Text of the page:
The Otolaryngology–Head and Neck Surgery Division also houses the Speech, Language and Hearing Program. This program serves as an additional point of entry to the service delivery system of University Medical Center, and its team works closely with the otolaryngological surgeons, to meet audiologic needs (hearing evaluation—including brainstem testing—and rehabilitation). In addition, speech and voice evaluation and treatment services are provided. Neurologic, physiologic and functional speech, hearing and language disabilities are also seen on referral from medical staff.

The Otolaryngology–Head and Neck Surgery Division is responsible for the treatment of patients with a wide variety of head and neck disorders at both University Medical Center and the Northport VA Medical Center. A multidisciplinary approach to the treatment of head and neck tumors is followed. All patients are discussed at a biweekly teaching conference attended by interdepartmental staff with expertise in therapeutic radiology, medical oncology, oral surgery, general surgery, and otolaryngology–head and neck surgery. This teaching conference provides an excellent opportunity for the training of residents in the diagnosis and treatment of disorders of the head and neck region with special emphasis on benign and malignant tumors. An active educational program focuses on bedside rounds, operating room teaching and didactic teaching in the form of lectures and conferences.

In the head and neck clinic, residents are instructed in the methods used in performing a comprehensive head and neck physical examination. The differential diagnosis and therapeutic plan are discussed with the attending physician who supervises at clinic sessions. In the operating room, the residents perform and assist at a variety of head and neck surgical procedures with a special emphasis on intricate oblative and reconstructive surgery for head and neck cancer. Residents have the opportunity to utilize the latest of surgical equipment, including flexible and ridged fiberoptic instrumentation, carbon dioxide surgical laser, and the operating microscope.

The mission of the Otolaryngology–Head and Neck Surgery Division is to provide a comprehensive service for patients of University Hospital and to offer a range of clinical experience for residents and fellows at Stony Brook. Laboratory programs are currently being developed in the Health Sciences Center for a full complement of clinical and basic scientific studies including temporal bone analysis. A number of specialty clinics dealing with a wide variety of problems have been established.

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Pediatric Surgery Division
Chief, Thomas K. Lee, MD

The Pediatric Surgery Division manages an active clinical service. Residents assigned to the pediatric surgery service, during their general surgery rotations, participate in the preoperative, operative, and postoperative care of general surgical, thoracic, and endoscopic problems in children ranging from premature infants through adolescents. This service also provides residents with experience in the ambulatory care unit of University Medical Center as well as the neonatal intensive care unit, pediatric intensive care unit, pediatric acute care unit, and Burn Center. Close association with the Department of Pediatrics and concurrent patient management are stressed.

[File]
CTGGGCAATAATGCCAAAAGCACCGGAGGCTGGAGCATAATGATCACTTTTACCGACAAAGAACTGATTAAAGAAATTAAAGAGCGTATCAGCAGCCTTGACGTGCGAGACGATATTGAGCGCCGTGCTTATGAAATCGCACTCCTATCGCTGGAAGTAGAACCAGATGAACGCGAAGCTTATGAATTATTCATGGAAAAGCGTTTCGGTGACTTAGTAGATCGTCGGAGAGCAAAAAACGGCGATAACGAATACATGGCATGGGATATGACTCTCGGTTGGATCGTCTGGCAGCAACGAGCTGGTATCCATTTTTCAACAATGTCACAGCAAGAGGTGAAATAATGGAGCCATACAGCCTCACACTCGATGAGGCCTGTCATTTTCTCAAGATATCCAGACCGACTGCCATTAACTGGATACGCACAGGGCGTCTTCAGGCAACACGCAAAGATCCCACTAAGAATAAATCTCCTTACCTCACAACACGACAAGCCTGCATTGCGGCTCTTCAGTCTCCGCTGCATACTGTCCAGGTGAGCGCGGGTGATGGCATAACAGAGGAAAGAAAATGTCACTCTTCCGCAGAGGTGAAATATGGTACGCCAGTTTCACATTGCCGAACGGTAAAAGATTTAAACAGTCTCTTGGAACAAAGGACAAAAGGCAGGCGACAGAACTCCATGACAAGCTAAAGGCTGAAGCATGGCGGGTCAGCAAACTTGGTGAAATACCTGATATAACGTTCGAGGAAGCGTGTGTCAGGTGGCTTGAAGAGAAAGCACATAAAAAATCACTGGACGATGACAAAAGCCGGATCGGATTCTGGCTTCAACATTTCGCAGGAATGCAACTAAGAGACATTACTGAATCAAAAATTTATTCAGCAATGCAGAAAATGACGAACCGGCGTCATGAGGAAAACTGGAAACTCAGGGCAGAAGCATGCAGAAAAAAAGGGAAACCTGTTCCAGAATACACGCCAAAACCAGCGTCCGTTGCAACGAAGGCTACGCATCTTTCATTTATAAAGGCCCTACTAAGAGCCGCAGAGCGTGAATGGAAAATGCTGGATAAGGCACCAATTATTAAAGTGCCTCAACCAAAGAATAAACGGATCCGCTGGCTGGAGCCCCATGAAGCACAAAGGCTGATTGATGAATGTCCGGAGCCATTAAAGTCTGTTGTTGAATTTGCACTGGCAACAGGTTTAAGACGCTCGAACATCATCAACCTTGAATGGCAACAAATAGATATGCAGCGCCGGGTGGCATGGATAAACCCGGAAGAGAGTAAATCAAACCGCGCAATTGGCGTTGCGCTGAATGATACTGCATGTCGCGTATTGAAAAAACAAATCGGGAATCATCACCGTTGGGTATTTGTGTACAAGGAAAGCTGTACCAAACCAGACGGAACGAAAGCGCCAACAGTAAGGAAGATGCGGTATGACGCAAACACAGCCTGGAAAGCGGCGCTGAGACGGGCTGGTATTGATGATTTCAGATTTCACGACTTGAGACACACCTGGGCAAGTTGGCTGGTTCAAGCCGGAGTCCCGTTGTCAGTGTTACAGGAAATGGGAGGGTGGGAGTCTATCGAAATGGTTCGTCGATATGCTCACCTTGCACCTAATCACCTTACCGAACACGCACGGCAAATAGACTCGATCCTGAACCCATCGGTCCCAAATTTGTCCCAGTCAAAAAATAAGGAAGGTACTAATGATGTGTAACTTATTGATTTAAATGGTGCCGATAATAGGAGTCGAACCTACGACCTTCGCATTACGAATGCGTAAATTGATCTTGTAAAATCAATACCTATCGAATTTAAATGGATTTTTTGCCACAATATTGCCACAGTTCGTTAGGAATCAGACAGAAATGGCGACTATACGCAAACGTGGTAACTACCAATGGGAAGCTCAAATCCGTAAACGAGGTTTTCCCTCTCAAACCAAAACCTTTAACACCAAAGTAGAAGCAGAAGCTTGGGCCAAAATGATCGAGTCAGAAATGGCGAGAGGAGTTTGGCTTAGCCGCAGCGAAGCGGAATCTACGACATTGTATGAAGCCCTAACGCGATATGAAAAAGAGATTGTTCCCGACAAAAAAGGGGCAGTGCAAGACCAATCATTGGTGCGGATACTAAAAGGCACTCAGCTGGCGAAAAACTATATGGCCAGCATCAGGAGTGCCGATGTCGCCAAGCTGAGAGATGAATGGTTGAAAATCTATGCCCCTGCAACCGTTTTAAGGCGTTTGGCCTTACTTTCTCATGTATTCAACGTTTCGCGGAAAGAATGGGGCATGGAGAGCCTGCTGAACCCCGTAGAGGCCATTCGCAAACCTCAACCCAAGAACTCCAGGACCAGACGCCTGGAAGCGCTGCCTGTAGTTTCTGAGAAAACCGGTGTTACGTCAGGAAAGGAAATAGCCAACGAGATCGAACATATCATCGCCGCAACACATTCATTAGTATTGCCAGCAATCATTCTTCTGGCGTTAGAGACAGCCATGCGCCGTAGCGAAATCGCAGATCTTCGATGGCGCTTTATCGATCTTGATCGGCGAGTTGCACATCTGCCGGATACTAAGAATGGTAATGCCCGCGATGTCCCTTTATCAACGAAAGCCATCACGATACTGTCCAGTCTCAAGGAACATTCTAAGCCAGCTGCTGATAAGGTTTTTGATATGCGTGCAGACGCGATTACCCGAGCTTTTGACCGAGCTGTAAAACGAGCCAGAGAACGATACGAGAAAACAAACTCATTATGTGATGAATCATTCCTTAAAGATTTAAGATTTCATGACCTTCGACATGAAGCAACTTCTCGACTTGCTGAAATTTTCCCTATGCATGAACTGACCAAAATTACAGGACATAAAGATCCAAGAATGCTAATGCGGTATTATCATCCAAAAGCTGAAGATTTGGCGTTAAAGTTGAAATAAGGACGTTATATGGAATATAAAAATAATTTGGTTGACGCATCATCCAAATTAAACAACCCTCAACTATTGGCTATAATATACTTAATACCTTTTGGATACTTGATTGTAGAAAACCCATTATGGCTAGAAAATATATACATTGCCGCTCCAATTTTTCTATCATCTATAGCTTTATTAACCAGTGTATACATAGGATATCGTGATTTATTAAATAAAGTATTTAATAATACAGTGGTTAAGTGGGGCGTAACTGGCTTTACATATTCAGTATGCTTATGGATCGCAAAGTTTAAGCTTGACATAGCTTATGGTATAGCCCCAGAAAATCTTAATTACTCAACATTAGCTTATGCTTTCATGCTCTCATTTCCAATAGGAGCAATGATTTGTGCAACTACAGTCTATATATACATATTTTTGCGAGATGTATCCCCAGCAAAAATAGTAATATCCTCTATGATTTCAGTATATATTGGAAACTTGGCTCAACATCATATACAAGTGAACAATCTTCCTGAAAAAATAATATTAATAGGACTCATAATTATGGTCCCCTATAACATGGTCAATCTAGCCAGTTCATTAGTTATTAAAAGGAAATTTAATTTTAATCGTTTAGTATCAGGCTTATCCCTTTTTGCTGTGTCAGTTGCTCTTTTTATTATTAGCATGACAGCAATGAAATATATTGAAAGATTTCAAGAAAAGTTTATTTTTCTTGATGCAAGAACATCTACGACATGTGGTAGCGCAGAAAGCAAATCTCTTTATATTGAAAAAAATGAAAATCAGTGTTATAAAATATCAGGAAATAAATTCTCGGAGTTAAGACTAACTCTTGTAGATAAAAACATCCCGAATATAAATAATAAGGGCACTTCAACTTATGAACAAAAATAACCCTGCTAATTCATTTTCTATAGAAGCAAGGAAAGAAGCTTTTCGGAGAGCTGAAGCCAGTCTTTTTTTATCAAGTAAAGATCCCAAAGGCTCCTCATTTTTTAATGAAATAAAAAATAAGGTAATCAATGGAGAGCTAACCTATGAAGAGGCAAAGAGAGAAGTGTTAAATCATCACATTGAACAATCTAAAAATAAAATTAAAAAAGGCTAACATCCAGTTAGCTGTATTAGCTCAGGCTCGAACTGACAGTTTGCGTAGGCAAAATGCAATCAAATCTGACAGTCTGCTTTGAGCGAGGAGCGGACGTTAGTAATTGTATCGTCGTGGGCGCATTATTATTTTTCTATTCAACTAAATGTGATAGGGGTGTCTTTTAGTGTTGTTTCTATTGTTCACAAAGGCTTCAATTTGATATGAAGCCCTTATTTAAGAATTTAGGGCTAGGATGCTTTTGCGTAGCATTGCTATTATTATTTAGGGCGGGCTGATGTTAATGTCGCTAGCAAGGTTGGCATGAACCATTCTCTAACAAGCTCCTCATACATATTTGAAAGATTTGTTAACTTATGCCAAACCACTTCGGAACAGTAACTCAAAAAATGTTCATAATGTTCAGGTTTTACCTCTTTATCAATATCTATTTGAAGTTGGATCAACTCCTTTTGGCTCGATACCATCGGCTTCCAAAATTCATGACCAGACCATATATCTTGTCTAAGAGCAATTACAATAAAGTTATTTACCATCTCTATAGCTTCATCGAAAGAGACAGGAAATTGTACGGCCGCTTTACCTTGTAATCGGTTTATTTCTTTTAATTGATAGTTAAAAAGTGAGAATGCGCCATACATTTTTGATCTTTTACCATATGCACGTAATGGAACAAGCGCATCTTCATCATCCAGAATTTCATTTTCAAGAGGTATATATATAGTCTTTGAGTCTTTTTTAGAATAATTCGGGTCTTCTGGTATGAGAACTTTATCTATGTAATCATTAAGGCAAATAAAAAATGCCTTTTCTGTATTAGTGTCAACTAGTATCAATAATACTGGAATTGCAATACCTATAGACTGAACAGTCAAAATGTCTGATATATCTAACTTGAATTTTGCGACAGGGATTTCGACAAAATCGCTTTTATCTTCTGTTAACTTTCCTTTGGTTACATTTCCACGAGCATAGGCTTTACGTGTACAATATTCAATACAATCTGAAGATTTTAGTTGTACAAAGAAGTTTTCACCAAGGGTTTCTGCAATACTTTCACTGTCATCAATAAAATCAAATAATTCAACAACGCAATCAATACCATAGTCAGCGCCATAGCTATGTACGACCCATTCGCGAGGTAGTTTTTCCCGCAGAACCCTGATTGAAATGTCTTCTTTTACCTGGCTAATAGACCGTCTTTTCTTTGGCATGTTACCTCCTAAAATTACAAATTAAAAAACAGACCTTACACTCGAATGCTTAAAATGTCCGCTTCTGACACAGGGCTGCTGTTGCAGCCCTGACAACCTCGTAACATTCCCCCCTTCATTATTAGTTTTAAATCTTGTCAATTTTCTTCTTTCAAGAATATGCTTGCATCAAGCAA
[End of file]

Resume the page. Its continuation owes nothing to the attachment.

General surgery residents at the second- and fourth-year levels rotate through the service. A pediatric resident may also be a member of the team. Newborn congenital anomalies, pediatric tumors, and trauma constitute the most demanding areas of surgical care. Inguinoscrotal abnormalities and diseases producing intestinal obstruction, bleeding, or inflammation provide a good educational exposure for the resident. The general surgery resident is expected to learn the management of common pediatric surgical diseases and to improve his or her technical skills and surgical background by involvement with specialized index cases.

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Plastic and Reconstructive Surgery Division
Chief, Alexander B. Dagum, MD

TRAM flap reconstruction with pedicled/tunneled rectus abdominus muscle and abdominal skin-island for creation of breast.The Plastic and Reconstructive Surgery Division provides reconstructive and aesthetic surgery for the care of both children and adults. Problems commonly managed are congenital anomalies of the head and neck, particularly cleft lip and palate, cancer of the head and neck requiring excision and reconstruction, injuries of the hand, deformities following burns, trunk and lower extremity deformities, and body-image problems necessitating aesthetic surgery. Conventional surgical approaches, as well as microsurgical techniques, are used.